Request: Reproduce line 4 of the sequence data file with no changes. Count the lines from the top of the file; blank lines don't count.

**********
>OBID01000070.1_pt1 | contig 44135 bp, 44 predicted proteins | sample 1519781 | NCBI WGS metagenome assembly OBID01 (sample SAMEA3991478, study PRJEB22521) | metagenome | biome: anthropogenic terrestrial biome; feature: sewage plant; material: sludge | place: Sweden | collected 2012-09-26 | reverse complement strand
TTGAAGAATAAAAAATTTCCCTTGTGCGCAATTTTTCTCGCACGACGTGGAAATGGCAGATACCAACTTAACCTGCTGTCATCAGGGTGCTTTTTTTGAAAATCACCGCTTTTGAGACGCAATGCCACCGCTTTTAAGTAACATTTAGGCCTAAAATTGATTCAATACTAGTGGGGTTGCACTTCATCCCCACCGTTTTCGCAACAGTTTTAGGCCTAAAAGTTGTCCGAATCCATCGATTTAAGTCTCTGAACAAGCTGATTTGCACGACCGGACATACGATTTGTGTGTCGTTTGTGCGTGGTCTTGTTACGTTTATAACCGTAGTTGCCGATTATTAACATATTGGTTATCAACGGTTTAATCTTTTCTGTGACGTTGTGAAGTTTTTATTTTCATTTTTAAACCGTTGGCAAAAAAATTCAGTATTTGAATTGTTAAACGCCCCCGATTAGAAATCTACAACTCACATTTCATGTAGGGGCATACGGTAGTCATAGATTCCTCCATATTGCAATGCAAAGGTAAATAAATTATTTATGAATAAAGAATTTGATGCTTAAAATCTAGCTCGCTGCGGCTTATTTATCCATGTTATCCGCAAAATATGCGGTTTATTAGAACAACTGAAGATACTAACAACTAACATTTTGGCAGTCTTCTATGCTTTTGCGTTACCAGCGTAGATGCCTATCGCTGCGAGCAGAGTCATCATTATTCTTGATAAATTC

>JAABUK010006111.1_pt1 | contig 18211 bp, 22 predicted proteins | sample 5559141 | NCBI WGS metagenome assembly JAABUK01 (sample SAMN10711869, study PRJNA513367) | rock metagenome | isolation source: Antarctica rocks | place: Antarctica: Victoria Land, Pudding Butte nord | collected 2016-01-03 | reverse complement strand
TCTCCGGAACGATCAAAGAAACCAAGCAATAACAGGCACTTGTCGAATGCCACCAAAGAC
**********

TCTCCGGAACGATCAAAGAAACCAAGCAATAACAGGCACTTGTCGAATGCCACCAAAGAC